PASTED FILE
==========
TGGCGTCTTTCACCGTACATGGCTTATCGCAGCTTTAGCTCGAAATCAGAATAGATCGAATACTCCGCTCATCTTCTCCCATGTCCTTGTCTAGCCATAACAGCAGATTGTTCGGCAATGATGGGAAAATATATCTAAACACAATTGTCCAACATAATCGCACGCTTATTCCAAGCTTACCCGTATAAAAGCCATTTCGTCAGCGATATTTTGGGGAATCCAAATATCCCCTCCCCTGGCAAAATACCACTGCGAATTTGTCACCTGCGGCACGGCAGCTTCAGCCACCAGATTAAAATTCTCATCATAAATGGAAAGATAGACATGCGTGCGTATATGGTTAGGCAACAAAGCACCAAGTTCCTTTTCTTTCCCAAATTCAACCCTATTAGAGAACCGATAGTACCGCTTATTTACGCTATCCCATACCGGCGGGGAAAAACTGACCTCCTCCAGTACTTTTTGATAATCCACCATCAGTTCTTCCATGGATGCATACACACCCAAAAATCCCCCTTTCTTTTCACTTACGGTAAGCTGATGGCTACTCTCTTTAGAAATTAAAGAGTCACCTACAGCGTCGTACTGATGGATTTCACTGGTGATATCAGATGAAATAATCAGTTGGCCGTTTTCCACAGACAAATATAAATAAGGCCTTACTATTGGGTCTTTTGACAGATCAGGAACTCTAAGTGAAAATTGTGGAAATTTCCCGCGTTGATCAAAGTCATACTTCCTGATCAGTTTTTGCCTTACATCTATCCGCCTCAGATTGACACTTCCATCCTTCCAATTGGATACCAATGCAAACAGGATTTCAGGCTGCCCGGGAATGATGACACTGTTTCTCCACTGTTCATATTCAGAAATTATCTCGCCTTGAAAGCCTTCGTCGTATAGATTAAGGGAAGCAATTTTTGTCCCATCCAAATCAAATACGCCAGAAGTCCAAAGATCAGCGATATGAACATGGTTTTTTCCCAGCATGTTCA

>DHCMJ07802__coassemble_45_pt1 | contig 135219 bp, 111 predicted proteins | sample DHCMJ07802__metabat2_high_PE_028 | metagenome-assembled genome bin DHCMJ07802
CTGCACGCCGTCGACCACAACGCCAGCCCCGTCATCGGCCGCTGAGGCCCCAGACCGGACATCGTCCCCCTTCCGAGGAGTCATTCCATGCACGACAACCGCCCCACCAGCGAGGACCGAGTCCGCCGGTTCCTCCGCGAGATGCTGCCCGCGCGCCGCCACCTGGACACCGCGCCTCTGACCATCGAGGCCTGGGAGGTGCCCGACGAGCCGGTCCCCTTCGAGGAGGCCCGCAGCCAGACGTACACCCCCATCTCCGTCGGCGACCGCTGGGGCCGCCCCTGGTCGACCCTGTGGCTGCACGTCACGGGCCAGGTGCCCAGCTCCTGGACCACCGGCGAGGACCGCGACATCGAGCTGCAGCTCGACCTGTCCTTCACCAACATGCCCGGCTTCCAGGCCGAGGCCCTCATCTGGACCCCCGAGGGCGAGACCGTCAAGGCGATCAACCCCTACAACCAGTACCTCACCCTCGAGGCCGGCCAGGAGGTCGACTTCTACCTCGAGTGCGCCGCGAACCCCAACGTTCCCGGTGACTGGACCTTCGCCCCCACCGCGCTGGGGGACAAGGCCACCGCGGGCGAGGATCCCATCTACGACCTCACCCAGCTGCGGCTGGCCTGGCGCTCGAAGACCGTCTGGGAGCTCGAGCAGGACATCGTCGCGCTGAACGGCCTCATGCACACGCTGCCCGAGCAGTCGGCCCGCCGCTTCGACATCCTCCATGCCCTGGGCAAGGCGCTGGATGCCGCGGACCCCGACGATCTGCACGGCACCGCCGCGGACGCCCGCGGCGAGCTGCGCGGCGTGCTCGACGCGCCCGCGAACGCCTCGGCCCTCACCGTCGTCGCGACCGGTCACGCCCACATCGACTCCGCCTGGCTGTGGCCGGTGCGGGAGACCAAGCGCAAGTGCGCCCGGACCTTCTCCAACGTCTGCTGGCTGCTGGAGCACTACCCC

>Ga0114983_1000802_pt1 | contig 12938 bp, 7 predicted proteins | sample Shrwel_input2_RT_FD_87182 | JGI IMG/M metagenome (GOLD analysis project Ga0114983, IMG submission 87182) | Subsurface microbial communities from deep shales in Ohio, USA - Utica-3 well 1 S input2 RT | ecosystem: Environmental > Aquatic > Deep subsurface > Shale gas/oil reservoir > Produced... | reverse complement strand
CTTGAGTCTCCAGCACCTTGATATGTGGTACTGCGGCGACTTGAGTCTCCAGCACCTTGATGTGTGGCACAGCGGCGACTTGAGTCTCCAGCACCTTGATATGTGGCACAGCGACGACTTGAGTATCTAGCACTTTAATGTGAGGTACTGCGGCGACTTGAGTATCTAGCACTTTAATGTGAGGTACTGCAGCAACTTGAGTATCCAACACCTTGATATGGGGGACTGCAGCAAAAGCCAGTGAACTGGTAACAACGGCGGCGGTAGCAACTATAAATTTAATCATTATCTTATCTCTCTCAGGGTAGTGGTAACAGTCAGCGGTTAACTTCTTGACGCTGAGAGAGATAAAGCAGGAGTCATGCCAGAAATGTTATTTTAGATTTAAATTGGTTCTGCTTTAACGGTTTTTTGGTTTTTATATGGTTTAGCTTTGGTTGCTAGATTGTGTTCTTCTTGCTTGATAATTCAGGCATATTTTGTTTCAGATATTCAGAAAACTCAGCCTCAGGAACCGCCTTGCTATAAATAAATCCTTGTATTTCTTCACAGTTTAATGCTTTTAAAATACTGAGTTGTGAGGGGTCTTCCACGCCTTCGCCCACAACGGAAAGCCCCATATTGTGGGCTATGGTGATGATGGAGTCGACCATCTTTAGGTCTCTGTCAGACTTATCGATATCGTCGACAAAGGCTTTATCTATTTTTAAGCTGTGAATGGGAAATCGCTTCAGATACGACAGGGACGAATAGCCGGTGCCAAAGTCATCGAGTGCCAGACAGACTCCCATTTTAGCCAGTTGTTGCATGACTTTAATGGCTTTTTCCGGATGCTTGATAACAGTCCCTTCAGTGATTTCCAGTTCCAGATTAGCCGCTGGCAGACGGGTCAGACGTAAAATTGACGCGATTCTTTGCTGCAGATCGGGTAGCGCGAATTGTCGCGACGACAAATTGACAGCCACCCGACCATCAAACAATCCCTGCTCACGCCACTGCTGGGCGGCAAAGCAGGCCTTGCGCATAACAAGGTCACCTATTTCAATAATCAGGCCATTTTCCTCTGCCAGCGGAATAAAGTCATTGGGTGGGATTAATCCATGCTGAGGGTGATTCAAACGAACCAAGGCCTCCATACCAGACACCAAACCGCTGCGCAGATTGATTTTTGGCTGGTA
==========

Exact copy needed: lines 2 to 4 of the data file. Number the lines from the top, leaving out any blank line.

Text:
>DHCMJ07802__coassemble_45_pt1 | contig 135219 bp, 111 predicted proteins | sample DHCMJ07802__metabat2_high_PE_028 | metagenome-assembled genome bin DHCMJ07802
CTGCACGCCGTCGACCACAACGCCAGCCCCGTCATCGGCCGCTGAGGCCCCAGACCGGACATCGTCCCCCTTCCGAGGAGTCATTCCATGCACGACAACCGCCCCACCAGCGAGGACCGAGTCCGCCGGTTCCTCCGCGAGATGCTGCCCGCGCGCCGCCACCTGGACACCGCGCCTCTGACCATCGAGGCCTGGGAGGTGCCCGACGAGCCGGTCCCCTTCGAGGAGGCCCGCAGCCAGACGTACACCCCCATCTCCGTCGGCGACCGCTGGGGCCGCCCCTGGTCGACCCTGTGGCTGCACGTCACGGGCCAGGTGCCCAGCTCCTGGACCACCGGCGAGGACCGCGACATCGAGCTGCAGCTCGACCTGTCCTTCACCAACATGCCCGGCTTCCAGGCCGAGGCCCTCATCTGGACCCCCGAGGGCGAGACCGTCAAGGCGATCAACCCCTACAACCAGTACCTCACCCTCGAGGCCGGCCAGGAGGTCGACTTCTACCTCGAGTGCGCCGCGAACCCCAACGTTCCCGGTGACTGGACCTTCGCCCCCACCGCGCTGGGGGACAAGGCCACCGCGGGCGAGGATCCCATCTACGACCTCACCCAGCTGCGGCTGGCCTGGCGCTCGAAGACCGTCTGGGAGCTCGAGCAGGACATCGTCGCGCTGAACGGCCTCATGCACACGCTGCCCGAGCAGTCGGCCCGCCGCTTCGACATCCTCCATGCCCTGGGCAAGGCGCTGGATGCCGCGGACCCCGACGATCTGCACGGCACCGCCGCGGACGCCCGCGGCGAGCTGCGCGGCGTGCTCGACGCGCCCGCGAACGCCTCGGCCCTCACCGTCGTCGCGACCGGTCACGCCCACATCGACTCCGCCTGGCTGTGGCCGGTGCGGGAGACCAAGCGCAAGTGCGCCCGGACCTTCTCCAACGTCTGCTGGCTGCTGGAGCACTACCCC

>Ga0114983_1000802_pt1 | contig 12938 bp, 7 predicted proteins | sample Shrwel_input2_RT_FD_87182 | JGI IMG/M metagenome (GOLD analysis project Ga0114983, IMG submission 87182) | Subsurface microbial communities from deep shales in Ohio, USA - Utica-3 well 1 S input2 RT | ecosystem: Environmental > Aquatic > Deep subsurface > Shale gas/oil reservoir > Produced... | reverse complement strand